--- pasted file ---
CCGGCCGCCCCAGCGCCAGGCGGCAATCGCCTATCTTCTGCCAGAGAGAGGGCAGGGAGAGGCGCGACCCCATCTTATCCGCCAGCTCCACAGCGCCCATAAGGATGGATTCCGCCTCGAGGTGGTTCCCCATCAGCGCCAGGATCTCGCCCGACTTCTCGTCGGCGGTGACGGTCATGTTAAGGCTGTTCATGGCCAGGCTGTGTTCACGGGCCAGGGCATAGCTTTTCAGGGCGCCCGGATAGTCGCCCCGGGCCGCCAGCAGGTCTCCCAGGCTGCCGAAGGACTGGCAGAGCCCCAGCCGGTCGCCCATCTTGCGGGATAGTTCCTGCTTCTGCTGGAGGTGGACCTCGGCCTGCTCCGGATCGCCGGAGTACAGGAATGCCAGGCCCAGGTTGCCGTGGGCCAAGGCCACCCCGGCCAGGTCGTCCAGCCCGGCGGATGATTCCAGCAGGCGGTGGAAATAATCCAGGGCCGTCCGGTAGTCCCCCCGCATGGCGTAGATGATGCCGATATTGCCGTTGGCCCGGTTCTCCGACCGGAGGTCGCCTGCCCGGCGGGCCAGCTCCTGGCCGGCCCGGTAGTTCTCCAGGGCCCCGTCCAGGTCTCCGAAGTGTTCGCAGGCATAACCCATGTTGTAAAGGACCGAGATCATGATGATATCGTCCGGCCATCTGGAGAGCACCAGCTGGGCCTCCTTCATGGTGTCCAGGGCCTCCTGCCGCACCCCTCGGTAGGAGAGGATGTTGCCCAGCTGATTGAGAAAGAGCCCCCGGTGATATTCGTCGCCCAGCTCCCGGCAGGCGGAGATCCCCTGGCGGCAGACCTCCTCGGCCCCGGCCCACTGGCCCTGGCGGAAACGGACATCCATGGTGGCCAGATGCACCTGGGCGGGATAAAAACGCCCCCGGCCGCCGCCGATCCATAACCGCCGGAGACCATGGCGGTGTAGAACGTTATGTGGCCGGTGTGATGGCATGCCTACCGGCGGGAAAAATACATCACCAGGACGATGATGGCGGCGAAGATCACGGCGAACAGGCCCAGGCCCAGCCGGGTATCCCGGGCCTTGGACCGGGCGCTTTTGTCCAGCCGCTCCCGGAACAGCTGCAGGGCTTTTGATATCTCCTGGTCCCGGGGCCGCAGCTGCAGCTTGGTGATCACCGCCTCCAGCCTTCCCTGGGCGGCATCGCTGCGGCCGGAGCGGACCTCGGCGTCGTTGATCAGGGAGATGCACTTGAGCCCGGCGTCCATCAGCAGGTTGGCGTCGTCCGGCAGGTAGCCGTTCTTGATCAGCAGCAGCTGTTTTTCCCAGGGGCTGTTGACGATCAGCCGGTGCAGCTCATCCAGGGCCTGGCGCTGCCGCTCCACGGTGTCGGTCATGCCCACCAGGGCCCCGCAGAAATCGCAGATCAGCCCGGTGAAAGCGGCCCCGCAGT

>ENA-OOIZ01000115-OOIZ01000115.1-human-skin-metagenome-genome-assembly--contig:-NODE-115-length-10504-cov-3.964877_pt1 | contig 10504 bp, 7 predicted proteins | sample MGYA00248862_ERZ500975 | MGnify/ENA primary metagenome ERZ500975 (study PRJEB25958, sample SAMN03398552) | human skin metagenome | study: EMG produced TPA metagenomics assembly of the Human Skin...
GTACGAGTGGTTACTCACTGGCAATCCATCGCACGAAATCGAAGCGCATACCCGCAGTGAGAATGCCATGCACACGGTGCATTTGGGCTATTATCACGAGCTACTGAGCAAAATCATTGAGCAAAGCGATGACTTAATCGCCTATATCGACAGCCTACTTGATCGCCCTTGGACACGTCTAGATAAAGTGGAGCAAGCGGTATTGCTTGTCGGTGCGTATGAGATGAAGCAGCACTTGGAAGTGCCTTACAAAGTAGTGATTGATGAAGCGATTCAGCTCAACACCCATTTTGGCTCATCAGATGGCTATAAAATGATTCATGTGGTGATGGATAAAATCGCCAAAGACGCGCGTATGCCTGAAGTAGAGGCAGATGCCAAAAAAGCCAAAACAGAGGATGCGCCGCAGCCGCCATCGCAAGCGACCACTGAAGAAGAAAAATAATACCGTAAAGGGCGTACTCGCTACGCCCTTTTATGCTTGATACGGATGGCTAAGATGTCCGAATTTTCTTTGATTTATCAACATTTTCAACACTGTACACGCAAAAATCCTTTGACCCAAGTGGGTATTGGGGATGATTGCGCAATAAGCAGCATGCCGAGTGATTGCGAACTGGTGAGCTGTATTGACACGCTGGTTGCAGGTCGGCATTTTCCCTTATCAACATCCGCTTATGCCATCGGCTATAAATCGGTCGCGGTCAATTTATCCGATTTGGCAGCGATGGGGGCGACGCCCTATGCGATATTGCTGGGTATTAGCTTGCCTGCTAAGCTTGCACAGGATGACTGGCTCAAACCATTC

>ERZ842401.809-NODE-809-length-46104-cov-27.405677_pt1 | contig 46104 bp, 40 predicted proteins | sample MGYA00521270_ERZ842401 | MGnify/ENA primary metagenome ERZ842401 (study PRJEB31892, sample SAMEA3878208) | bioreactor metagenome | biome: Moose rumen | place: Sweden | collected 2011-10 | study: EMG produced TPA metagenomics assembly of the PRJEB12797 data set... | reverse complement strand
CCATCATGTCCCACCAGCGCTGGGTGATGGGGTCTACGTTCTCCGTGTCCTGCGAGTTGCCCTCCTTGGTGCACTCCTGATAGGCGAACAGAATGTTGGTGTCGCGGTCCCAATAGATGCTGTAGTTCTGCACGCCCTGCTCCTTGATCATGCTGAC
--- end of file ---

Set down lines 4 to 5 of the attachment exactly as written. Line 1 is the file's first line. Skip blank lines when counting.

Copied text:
>ERZ842401.809-NODE-809-length-46104-cov-27.405677_pt1 | contig 46104 bp, 40 predicted proteins | sample MGYA00521270_ERZ842401 | MGnify/ENA primary metagenome ERZ842401 (study PRJEB31892, sample SAMEA3878208) | bioreactor metagenome | biome: Moose rumen | place: Sweden | collected 2011-10 | study: EMG produced TPA metagenomics assembly of the PRJEB12797 data set... | reverse complement strand
CCATCATGTCCCACCAGCGCTGGGTGATGGGGTCTACGTTCTCCGTGTCCTGCGAGTTGCCCTCCTTGGTGCACTCCTGATAGGCGAACAGAATGTTGGTGTCGCGGTCCCAATAGATGCTGTAGTTCTGCACGCCCTGCTCCTTGATCATGCTGAC